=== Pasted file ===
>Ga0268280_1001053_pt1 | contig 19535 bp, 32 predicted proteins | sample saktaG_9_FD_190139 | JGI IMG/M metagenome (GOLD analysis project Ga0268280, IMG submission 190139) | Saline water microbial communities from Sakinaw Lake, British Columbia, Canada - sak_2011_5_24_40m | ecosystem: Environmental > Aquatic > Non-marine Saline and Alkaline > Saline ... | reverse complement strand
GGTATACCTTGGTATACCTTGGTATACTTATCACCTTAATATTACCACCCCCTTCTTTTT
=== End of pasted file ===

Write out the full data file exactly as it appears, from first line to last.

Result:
>Ga0268280_1001053_pt1 | contig 19535 bp, 32 predicted proteins | sample saktaG_9_FD_190139 | JGI IMG/M metagenome (GOLD analysis project Ga0268280, IMG submission 190139) | Saline water microbial communities from Sakinaw Lake, British Columbia, Canada - sak_2011_5_24_40m | ecosystem: Environmental > Aquatic > Non-marine Saline and Alkaline > Saline ... | reverse complement strand
GGTATACCTTGGTATACCTTGGTATACTTATCACCTTAATATTACCACCCCCTTCTTTTT